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Quote:
Originally Posted by White 2.5rs
Alright I got the lube, overnight from TWE, free of charge
anyways

I lubed the threads, inserted them by hand, some went in ALL the way, others only went in a little bit...

I took out the allan wrench and put them all to the bottom, backed them out, moved the lube back to the top of the threads because it got pushed backwards, and inserted them by hand....some bottomed out again by hand...I backed those out about 1.5 revolutions

I don't know what to think because it is weird that some were so easy and others were fairly hard to screw in

all of the threads were clean and unmarred <sp>

what do you think cunningham? anyone else?

thanks
alex
Ron at Axis told me to bottom them out. He also mentioned to do it dry. I guess his method is a bit different. Maybe give him a call and talk it over with him.

Then again some people re-use factory bolts, some use lube etc.

Louis
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Old 02-15-2006, 06:14 PM   #12
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Ok...I just talked to TWE and they said back them all the way down too...this would make the most sense

Alex
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Old 02-16-2006, 08:22 PM   #13
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All of this is normal. Just get them all seated down to the bottom. The most important thing is that you only put them in till the stop some you will have to install with a allen wrench and them back them off a bit. Once this is done you are ready to set the studs. The lube is very important, make sure you use it.
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Old 02-16-2006, 09:40 PM   #14
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hmm, well axis and twe have both told me to seat them to the bottom.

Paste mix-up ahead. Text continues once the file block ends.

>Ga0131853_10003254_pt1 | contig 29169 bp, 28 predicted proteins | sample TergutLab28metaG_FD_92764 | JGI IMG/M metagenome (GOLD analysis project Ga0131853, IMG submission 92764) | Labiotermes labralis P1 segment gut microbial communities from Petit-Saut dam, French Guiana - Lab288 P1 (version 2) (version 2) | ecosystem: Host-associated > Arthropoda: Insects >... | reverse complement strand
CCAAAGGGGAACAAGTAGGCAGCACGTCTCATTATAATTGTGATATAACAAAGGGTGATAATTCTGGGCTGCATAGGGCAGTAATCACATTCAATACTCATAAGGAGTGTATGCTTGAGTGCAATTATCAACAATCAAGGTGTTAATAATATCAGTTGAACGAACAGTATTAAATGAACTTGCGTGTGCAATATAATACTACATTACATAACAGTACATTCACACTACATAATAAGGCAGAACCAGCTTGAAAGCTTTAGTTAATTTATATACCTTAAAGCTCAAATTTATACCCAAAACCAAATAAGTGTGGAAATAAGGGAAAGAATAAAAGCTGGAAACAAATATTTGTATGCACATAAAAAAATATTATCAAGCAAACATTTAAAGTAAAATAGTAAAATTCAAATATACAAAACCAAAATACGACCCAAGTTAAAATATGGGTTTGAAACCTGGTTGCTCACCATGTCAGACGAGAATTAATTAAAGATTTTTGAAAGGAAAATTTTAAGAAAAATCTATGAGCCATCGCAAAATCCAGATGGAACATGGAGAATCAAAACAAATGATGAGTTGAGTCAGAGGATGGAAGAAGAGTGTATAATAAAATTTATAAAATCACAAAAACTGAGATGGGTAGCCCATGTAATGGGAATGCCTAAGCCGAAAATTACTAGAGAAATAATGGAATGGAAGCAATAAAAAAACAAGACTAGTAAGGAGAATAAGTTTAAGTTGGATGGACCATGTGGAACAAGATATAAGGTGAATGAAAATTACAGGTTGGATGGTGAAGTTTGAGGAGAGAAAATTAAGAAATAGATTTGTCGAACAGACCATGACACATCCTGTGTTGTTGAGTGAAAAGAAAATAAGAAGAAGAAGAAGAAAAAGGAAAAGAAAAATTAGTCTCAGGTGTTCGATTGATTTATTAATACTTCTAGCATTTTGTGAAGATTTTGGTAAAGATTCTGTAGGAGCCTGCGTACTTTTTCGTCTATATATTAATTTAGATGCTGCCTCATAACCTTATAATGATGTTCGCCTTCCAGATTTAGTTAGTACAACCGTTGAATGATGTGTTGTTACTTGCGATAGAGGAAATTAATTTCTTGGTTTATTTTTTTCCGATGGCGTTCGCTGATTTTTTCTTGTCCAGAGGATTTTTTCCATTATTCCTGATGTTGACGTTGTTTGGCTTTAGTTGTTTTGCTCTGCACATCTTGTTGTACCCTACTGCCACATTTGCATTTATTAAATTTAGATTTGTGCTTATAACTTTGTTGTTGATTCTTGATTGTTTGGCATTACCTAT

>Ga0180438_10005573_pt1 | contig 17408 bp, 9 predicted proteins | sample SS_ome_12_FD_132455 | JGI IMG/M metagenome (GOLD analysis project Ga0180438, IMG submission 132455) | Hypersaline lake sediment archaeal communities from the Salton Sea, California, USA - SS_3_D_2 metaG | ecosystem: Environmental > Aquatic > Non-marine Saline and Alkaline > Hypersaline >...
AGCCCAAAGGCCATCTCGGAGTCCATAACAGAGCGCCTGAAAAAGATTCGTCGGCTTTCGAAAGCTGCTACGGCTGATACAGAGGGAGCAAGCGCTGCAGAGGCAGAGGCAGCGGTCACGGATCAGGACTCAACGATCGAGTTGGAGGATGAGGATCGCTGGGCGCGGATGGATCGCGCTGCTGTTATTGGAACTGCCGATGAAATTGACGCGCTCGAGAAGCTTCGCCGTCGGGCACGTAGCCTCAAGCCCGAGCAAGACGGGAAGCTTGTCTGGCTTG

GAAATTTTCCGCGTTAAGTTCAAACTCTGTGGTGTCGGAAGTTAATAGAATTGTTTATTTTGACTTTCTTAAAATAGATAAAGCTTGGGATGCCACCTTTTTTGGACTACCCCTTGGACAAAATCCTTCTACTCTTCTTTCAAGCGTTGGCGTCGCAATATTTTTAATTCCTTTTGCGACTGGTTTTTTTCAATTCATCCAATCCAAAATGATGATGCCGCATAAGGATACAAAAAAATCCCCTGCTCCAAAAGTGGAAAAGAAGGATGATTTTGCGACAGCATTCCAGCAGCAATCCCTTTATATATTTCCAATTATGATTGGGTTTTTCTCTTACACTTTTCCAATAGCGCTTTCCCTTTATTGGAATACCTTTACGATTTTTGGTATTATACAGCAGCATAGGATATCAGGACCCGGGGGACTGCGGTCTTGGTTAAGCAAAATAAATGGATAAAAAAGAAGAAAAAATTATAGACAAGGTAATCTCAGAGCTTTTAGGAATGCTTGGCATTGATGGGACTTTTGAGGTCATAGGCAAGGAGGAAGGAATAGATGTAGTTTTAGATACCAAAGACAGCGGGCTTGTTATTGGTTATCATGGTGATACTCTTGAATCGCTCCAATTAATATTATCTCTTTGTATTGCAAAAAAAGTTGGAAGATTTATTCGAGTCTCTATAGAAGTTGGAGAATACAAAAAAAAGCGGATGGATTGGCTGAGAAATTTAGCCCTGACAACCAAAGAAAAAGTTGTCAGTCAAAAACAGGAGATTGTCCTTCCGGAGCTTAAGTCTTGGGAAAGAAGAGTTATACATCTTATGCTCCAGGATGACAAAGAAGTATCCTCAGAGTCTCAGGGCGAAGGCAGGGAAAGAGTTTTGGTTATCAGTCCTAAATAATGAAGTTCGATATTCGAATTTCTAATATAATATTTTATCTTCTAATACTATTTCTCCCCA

I just installed one side, i torqued them down 4 times, not 5 because i think 4 times is enough and then went around, did them in order to roughly 25 then to 65, then went around and held the torque wrench at 65 on them till they quit inching their way tighter

thanks for the chart and the hint about stretching them
alex
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Old 02-18-2006, 09:24 PM   #15
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Yes, they need to be installed all the way down but not tightened. The main reaseon is when you insall and tighten a bolt they pull from the threads up, causing a uneven clamping force. The reason we use studs is that it make for a clamping action, a even clamping. Take some time and research ARP head studs in there tech section. Acording to ARP the studs need to be streached a minimum of five to seven times. Full tourqe must be achived, if you don't further streach will occur when you don't want it too. Did you notice that when you peform the stud strech a few times it's hard to get the nuts back off. This is due to the strech.
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Old 02-18-2006, 11:04 PM   #16
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I'm not tryin to sound like a jackass but I noticed it was easier to get them off...which scared me...
I'm going to apply 65 lbs of torque to the studs daily for a few days, to make sure theyre not backing off or becoming loose
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Old 02-19-2006, 10:04 AM   #17
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Appropriate preloads are specified for each ARP bolt. These preloads can be attained in a bolt or stud by applying proper torque using a torque wrench or by measuring the amount of stretch in the bolt using a stretch gauge (it is known that a bolt stretches in proportion to the tension in it). The torque method is sometimes inaccurate because of the uncertainty in the coefficient of friction at the interface between the bolt and the rod. This inaccuracy can be minimized by using the lubricant supplied by ARP.

Other factors, equally as important as design, include material selection, verification testing, processing, and quality control. These aspects of bolt manufacturing are discussed elsewhere in this document.